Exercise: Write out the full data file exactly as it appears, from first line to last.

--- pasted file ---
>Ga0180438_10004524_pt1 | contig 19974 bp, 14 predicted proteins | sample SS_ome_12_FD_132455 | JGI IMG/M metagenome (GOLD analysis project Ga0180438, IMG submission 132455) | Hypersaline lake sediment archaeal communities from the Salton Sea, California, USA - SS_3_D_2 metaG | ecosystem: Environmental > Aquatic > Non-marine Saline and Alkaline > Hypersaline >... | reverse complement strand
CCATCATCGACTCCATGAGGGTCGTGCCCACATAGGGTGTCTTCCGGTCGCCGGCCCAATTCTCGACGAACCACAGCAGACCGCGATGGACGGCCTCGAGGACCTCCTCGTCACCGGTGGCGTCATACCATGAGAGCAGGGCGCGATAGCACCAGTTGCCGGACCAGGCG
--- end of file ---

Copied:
>Ga0180438_10004524_pt1 | contig 19974 bp, 14 predicted proteins | sample SS_ome_12_FD_132455 | JGI IMG/M metagenome (GOLD analysis project Ga0180438, IMG submission 132455) | Hypersaline lake sediment archaeal communities from the Salton Sea, California, USA - SS_3_D_2 metaG | ecosystem: Environmental > Aquatic > Non-marine Saline and Alkaline > Hypersaline >... | reverse complement strand
CCATCATCGACTCCATGAGGGTCGTGCCCACATAGGGTGTCTTCCGGTCGCCGGCCCAATTCTCGACGAACCACAGCAGACCGCGATGGACGGCCTCGAGGACCTCCTCGTCACCGGTGGCGTCATACCATGAGAGCAGGGCGCGATAGCACCAGTTGCCGGACCAGGCG